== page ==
The next major theme of Moltmann's lecture was a defense of the Anabaptists, whom Moltmann said were the only ones to follow the Reformation call "by faith alone" because "Only the Anabaptists crossed over the Corpus Christi and were persecuted for it. Luther, Calvin and Zwingli never did." For this reason, Moltmann titled his lecture the "Unfinished Reformation". According to Moltmann, "the Reformation only happened within the Roman Catholic Church. The Reformation only happened in the Western Churches and not in the Eastern Churches." Moltmann said "The Protestant Reformation is not finished until no one is excluded from the Lord's Supper" and he believed that the Anabaptists were the only ones that extended the Reformation outside the confines of the Western Church and were persecuted for it. The Lord's Supper was invoked, and Moltmann said that he had taken the Eucharist in many churches and has never been denied it. It is not acceptable that anyone may be excluded from the Lord's Supper, whether it is by Protestants, Catholics or Orthodox alike. Moltmann spoke about how the Protestant Reformers were unified in their excommunication of the Anabaptists, and that we had no right to excommunicate anyone.
"The only thing that's important in the Lord's Supper is Jesus Christ's blood and body that was given for you. Anything else is a work of man. How may we excommunicate anyone when Christ has died for all and the whole world. We should remain seated after the Eucharist and discuss what happened to us. The Eucharist happens to us and what we experience follows from it. I always respond to the word of Christ in the invitation to the Lord's Supper in every church and have never been refused."
Moltmann said that it was not enough for the Lutherans to apologize to the Anabaptists in 2010 for their persecution of them in the 16th century, because the condemnations of the Anabaptist has not been removed from the Augsburg Confession and Symbolic Literature, and that a Mennonite minister could never accept the Augsburg Confession because of it.
Reactions to Moltmann's Lecture
After Moltmann's lecture, it was quiet. The first question came, then another, then another. There were standing microphones, and each question was more emotionally charged. Initial questions expressed frustration with Moltmann's Dispute Theology, but later questions focused on Moltmann's criticism of the Death Penalty. Kelly Gissendaner was not mentioned by name until the end of the Q&A. I was surprised because it was the elephant in the room. At last, I stood up to ask a question about Kelly's execution and afterlife, but the denied the opportunity by the moderator.
The remainder of the day were presentations by other speakers, some were great and some were not so great. One speaker said that computers and devices were not allowed in their classroom, and expressed frustration with technology. I sighed, as I continued to live-tweet the conference. Several lectures were excellent, but for the sake of brevity, I won't discuss them here and now. Hopefully that class wasn't on engaging modern culture!
I was disappointed with the lack of panel discussions and interactions throughout the conference. It was sad to see Moltmann sitting silently in the front row, without engagement. I imagine that a 90 year old man only has so much energy for engagement, but he was there and listening attentively. It was an odd experience, to listen to the speakers quote Moltmann, as Moltmann sat in front of them listening. Moltmann has always been a very gracious and warm personality, and very pastoral too. He always listens and responds charitably. It was the first time I met Moltmann face-to-face, and he was as I imagined him.
Moltmann is older now, but as sharp as ever. I was impressed by the stinging lecture, and by Moltmann's witty responses in the Q&A. One questioner (heckler?) unwittingly said, "If that is true, then what is truth?" and Moltmann responded, "That is the question of Pontius Pilate!" And everyone laughed.
I met up with many Moltmann fans at the conference, that I had only known through online discussion in the past. It was a great experience to meet the Candler students, and several of them helped me find coffee and food throughout my time. It was a very beautiful part of Atlanta, and a welcoming experience. After the first day, I had a Moltmann Meetup over dinner, and heard about all the fascinating encounters others had had with Moltmann over the years. Meeting other Moltmann fans was as great as meeting Moltmann himself. Several of them had published books on Moltmann, such as Danielle Shroyer's Original Blessing and Mark Buchanan's Embraced: Many Stories, One Destiny: You, Me, and Moltmann. Personal letters from Moltmann were shared, and stories told of times we've been pastored by Moltmann in our lives. We were distant friends with a common bond before, but now we were friends for life.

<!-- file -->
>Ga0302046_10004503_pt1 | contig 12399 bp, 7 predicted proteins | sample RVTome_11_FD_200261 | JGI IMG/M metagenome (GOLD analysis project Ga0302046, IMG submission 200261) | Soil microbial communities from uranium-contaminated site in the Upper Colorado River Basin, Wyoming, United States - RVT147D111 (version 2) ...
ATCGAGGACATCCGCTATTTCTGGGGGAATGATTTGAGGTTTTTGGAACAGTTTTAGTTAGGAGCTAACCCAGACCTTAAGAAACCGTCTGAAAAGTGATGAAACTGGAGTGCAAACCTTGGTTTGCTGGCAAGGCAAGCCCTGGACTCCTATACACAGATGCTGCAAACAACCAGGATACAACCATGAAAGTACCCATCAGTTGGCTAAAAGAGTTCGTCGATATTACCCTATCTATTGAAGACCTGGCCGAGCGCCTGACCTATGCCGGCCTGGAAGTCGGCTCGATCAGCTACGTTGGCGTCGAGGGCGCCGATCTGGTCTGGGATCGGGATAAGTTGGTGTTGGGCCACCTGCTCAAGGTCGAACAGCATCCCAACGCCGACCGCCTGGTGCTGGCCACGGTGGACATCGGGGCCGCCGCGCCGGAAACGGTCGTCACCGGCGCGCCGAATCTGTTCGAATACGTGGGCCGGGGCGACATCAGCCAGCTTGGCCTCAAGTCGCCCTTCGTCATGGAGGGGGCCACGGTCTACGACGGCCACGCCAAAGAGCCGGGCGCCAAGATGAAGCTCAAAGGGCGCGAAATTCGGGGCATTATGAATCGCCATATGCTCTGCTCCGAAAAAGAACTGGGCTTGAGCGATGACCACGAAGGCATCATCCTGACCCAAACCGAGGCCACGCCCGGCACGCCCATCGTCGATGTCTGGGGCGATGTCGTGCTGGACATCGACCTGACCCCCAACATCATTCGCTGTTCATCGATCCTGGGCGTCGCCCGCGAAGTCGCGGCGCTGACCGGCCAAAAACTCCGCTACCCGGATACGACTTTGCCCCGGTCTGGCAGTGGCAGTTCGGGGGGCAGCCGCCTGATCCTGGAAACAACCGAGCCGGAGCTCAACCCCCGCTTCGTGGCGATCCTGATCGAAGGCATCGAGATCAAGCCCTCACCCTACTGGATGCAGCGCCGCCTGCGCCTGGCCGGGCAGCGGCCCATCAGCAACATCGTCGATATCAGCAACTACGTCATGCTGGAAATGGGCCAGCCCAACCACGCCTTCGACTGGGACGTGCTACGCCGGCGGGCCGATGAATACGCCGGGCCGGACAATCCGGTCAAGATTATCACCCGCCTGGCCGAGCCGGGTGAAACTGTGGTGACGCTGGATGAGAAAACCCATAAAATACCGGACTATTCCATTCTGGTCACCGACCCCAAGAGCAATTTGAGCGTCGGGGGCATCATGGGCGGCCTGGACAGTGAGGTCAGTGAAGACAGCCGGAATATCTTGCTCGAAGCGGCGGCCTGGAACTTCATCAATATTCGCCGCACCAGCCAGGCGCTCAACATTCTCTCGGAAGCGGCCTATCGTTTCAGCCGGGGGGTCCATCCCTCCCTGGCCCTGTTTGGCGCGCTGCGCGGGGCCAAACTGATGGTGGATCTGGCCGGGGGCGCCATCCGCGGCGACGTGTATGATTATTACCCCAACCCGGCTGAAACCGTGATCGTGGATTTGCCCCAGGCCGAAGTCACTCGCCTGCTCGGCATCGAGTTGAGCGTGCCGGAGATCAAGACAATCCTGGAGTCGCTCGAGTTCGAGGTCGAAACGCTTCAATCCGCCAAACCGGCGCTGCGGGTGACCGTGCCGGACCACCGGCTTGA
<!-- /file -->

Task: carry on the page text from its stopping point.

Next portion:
Day Two: Moltmann's Closing Remarks
Day two was a half day, and the final day of the conference. Moltmann stood for his closing remarks behind a lectern. The final presidential debate was the night before, and Moltmann said it had made him tired. In his closing remarks, Moltmann stood for his lecture, and spoke more boldly against the execution of Kelly Gissendaner. Moltmann began by returning to the eucharist, "The risen Christ makes life a feast without end. My theology is an unfinished work and on the way. Out unfinished words are like Karl Barth, Martin Luther and Augustine." Then, Moltmann addressed Kelly's experience on Death Row:
"I followed the execution of Kelly Gissendaner very carefully. What theology do these prisoners develop? I myself was a prisoner in Scotland. What happens there in prison with human beings? Kelly was confined to silence, solidarity, isolation, and celibacy. She couldn't even shake hands longer than thirty seconds. She spent years not knowing if this day was her last, and this is cruel and unusual punishment. People after five years in solitary confinement go crazy and are stripped of humanity. John of the Cross described this as the dark night of the soul. Kelly sang songs and prayed prayers to survive death row. Jesus, the Spirit of Life, will visit you in your prison cell. Kelly said do not allow prison to rob you of your dreams and dignity. A miracle occurs and our life is redeemed and not wasted. Kelly Gissendaner sang amazing grace as she was executed and was the only free person in prison. The sin of the middle class is indifference. Get out and live and the spirt will bless you."
It was an amazing conference, and I feel sad for any Moltmann fan who was not able to be there. A little bird told me that Moltmann's lectures will be available online soon. I had a great time in Atlanta, and I was impressed by all the Emory Candler students who showed me true southern hospitality (you know who you are!). And lastly, here is a special thank you to Candler School of Theology at Emory University for hosting a once in a life time event!